Front Page, Musings

Weekly Musing: Purple Rain. Wait, I Mean Purple Prose.

A topic of some discussion every once in a while amongst writers is Purple Prose. The definition of which is a bit nebulous. Purple Prose is generally defined as extravagant, flowery, and ornate language loaded adjectives and metaphors. Some would argue that such prose ultimately draws more attention to itself rather than the story. Still further it has been argued Purple Prose slows a story’s pacing and can come across as pretentious. As you can imagine Purple Prose is heavily discouraged if you want to write anything other than literary fiction. Apparently then it’s okay and pretty much expected.

But is Purple Prose a truly bad thing? The definition given seems quite subjective. What may be too many descriptions for one reader may very well be just right for another. Also the usage of the term flowery is problematic. It conjures up images of sweet-nothings whispered on a page, but could not constant descriptions of a depressing wasteland, such as can be found in Benjamin Percy’s The Dead Lands, also count?

Granted too many intricate sentences and long paragraphs containing them is tiresome and tedious. Purple Prose is probably why many modern readers have difficulties reading the classics. Many of those authors certainly suffer from an overabundance of flowery, tedious sentences which can tax even the most patient of readers. Yet those works endure. Much of their appeal comes down to themes explored and unforgettable characters, but I’d argue the biggest reason is due to the author’s usage of language. The poetry, cadence, and construction of sentences which conveys so much emotion. Can it be melodramatic at times? Of course.

When it comes to genre and modern works there’s this push to banish even the faintest hint of Purple Prose from works by beginning writers. To me this creates the potential to suck emotion from a piece and creates a situation where so many authors have the same generic sounding voice. It’s bland writing, bland reading, and bland characters.

As a reader the biggest thing I respond to, and the biggest thing that makes me jealous as a writer, is when an author digs deep into what the character sees and feels. Often this has manifested itself in what could be considered Purple Prose. I thoroughly enjoy it when an author uses several concrete, descriptive adjectives to show the reader what a character is seeing and feeling. Or when one uses metaphorical descriptions. For example, someone in my writers group once included the following sentence in their piece: “Blue eyes dancing with vigor.” Personally I loved visual. Logically eyes cannot dance, but that’s okay because the author was probably trying to get across this character’s eyes lit up with joy, that the character is probably a happy person, or has just seen something or someone which brought joy to his or her life. Yet one of the critiques was it was too purpley and should be rephrased.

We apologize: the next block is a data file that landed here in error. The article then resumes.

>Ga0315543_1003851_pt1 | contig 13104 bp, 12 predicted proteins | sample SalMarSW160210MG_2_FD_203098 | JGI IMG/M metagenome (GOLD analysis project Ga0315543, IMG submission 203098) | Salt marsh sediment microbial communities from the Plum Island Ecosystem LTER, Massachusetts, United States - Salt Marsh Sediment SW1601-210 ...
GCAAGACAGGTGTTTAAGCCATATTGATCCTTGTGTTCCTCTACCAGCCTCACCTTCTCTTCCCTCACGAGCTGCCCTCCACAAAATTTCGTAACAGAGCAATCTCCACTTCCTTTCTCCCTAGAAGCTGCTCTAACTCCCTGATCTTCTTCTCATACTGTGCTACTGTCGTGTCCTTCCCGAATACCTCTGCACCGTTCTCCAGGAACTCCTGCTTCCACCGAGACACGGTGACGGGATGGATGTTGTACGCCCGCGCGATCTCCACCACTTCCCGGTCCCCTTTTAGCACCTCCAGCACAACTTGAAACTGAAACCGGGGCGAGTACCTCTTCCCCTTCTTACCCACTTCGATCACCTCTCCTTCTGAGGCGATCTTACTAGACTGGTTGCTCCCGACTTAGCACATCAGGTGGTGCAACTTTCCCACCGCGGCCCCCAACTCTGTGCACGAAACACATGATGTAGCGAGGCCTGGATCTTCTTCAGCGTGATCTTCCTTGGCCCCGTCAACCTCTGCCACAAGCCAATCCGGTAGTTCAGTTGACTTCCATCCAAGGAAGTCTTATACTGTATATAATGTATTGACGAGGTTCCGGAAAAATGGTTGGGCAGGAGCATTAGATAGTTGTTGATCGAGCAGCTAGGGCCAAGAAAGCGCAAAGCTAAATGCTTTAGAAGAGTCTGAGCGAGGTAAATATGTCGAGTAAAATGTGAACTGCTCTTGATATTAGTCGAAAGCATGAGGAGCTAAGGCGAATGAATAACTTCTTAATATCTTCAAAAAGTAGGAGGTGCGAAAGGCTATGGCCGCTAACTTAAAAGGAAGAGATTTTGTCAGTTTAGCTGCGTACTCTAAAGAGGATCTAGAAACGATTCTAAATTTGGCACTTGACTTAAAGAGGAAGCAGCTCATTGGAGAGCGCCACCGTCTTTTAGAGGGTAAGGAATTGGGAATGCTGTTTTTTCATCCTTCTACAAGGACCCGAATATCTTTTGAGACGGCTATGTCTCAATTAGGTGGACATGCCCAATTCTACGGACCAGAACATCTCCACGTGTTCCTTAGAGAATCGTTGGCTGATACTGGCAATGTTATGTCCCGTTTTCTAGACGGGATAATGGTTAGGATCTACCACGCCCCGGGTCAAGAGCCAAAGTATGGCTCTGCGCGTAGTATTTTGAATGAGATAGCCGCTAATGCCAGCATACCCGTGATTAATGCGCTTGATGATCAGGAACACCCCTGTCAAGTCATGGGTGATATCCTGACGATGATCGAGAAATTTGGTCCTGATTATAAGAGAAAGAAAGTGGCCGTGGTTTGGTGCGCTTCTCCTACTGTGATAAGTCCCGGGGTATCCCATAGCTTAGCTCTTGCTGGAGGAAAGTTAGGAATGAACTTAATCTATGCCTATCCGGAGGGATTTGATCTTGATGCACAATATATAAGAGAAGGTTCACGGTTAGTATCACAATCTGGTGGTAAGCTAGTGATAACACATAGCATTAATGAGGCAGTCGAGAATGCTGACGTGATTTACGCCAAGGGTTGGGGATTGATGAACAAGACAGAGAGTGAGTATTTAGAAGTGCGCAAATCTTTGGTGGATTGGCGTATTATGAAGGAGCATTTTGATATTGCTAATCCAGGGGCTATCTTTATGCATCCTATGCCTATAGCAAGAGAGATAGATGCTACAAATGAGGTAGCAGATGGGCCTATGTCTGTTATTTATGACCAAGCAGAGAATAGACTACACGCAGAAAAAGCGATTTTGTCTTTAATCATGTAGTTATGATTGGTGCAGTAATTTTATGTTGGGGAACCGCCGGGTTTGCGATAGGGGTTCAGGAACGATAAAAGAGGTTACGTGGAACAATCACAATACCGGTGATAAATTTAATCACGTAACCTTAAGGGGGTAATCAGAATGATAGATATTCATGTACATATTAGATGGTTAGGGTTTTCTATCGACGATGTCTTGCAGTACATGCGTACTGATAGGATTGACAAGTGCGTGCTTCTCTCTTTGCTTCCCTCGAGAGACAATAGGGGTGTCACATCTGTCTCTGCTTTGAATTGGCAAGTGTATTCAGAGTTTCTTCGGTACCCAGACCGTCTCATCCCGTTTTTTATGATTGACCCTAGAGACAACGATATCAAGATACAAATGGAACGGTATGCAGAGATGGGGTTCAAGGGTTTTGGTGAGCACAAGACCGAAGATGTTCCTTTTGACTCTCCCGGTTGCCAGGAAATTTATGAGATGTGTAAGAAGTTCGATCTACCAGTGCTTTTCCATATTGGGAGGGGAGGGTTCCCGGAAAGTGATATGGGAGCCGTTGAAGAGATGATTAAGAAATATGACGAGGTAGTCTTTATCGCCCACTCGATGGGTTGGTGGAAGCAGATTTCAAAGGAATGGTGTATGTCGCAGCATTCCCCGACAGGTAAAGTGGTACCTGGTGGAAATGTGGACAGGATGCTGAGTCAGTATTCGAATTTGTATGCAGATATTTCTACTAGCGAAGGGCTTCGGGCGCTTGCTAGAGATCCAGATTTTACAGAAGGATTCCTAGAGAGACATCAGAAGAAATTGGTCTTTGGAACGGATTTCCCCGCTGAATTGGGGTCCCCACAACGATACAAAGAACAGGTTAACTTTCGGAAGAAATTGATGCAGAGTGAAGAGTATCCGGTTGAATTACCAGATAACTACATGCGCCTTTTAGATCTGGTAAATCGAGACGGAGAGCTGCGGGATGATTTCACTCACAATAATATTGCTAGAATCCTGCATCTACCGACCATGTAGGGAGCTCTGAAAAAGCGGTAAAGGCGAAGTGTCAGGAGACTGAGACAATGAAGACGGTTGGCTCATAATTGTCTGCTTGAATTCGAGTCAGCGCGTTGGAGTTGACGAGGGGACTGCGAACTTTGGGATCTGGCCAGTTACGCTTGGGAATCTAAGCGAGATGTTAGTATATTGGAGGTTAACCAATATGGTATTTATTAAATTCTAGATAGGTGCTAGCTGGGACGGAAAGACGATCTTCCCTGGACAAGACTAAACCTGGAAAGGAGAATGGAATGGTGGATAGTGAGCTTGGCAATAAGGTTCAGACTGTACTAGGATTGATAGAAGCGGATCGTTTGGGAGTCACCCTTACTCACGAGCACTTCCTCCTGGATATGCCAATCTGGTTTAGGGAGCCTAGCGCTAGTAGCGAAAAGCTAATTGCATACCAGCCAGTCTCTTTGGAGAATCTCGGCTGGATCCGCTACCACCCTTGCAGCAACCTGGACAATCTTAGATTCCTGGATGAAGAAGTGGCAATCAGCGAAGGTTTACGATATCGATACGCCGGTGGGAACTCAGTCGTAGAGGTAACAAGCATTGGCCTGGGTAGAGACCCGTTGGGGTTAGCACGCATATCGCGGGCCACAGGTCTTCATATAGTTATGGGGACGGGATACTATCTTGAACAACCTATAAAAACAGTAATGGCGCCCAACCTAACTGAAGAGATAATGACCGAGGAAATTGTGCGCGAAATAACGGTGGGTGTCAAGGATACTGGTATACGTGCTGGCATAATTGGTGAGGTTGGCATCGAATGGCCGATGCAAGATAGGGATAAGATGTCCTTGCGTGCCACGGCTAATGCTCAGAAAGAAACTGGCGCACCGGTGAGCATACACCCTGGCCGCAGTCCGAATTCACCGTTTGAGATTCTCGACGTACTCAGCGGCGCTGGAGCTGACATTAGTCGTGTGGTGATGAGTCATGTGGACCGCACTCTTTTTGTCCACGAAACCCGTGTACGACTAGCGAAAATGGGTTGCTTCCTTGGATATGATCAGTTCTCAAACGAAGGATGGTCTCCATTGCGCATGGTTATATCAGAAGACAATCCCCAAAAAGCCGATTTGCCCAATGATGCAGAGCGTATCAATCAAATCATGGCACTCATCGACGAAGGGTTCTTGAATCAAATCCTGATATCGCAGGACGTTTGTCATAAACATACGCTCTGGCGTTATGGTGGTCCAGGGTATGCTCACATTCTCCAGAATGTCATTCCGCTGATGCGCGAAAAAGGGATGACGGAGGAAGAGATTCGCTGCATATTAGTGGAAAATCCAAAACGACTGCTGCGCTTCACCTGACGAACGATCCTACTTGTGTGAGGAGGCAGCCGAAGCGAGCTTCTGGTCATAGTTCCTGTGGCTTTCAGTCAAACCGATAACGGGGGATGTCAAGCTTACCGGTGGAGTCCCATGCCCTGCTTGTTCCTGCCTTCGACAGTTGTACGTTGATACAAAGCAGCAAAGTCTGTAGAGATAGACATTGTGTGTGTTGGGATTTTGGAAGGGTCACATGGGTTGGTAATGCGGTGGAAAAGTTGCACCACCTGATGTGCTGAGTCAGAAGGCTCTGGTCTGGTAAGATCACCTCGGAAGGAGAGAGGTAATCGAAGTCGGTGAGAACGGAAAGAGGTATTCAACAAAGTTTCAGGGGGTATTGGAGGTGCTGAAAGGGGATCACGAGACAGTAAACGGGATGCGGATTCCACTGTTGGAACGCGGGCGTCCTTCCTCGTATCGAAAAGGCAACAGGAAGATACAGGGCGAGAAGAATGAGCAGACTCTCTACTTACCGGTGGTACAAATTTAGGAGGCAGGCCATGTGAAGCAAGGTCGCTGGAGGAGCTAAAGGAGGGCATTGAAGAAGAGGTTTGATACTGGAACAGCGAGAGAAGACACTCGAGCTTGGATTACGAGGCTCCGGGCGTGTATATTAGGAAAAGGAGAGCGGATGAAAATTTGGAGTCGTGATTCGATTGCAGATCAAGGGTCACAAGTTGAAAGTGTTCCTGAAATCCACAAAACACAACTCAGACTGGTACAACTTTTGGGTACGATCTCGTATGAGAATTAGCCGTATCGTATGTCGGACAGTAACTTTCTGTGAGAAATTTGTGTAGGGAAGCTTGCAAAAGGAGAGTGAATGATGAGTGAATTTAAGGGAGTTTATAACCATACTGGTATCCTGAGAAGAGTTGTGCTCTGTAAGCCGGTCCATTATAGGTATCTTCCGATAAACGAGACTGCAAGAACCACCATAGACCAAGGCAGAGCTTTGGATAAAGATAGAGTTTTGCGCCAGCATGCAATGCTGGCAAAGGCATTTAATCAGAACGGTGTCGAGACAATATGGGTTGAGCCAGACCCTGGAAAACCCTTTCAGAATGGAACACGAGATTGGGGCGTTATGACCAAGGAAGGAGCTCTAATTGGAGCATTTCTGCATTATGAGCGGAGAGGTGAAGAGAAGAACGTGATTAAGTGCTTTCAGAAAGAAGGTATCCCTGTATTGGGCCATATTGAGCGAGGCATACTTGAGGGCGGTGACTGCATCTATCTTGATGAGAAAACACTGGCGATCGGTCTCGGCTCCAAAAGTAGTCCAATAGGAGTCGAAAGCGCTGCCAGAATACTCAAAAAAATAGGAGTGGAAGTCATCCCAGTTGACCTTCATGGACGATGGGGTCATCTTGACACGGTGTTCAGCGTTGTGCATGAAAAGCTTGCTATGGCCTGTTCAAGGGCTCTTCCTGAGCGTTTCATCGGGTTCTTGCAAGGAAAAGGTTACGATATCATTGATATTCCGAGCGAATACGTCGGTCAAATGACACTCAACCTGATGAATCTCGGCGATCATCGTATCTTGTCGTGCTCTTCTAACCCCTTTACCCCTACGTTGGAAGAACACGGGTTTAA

Books which read as if the characters are reporting and only vaguely reacting to whatever’s going on are the ones I’m bored by and forget. Can an author inject more emotion without resorting to Purple Prose? Of course and I’m not saying it’s the only way to bring out the depth in a story. But to actively discourage it, scoff at it, or relegate it to literary fiction where pretention supposedly reigns supreme seems to be missing one of the fundamental points of literature: the joy and beauty of language. Think about many of the break out authors. Those who grab readers and are nominated or win prestigious awards. It’s due in large part with word usage. Writing and reading are all about words and a piece of advice I see over and over again is when revising be a better wordsmith. Choose strong verbs and adjectives. Sometimes in order to accurately convey what a character sees and feels more is needed.

When it comes to Purple Prose it really is a subjective thing. What may be overkill to one person may be just the perfect amount of beauty. Perhaps instead of pushing this notion of stripping down sentences to their bare bones, maybe more of an effort should be made to encourage bringing back the beauty of language. I know in this age of 140 characters or less, short posts are better than longer posts, texting, and short attention spans literature is unfortunately following suit. While literature should be a reflection of culture and society it has a critical job to improve language skills. Reducing everything to bite-size pieces like the Halloween candy already out in the stores, runs the risk of dumbing down language even further. Complex sentences, flowery language, metaphorical language may make us stop, pause, and re-read in order to comprehend is a good thing. The human brain should be challenged and in a small way Purple Prose can do that.


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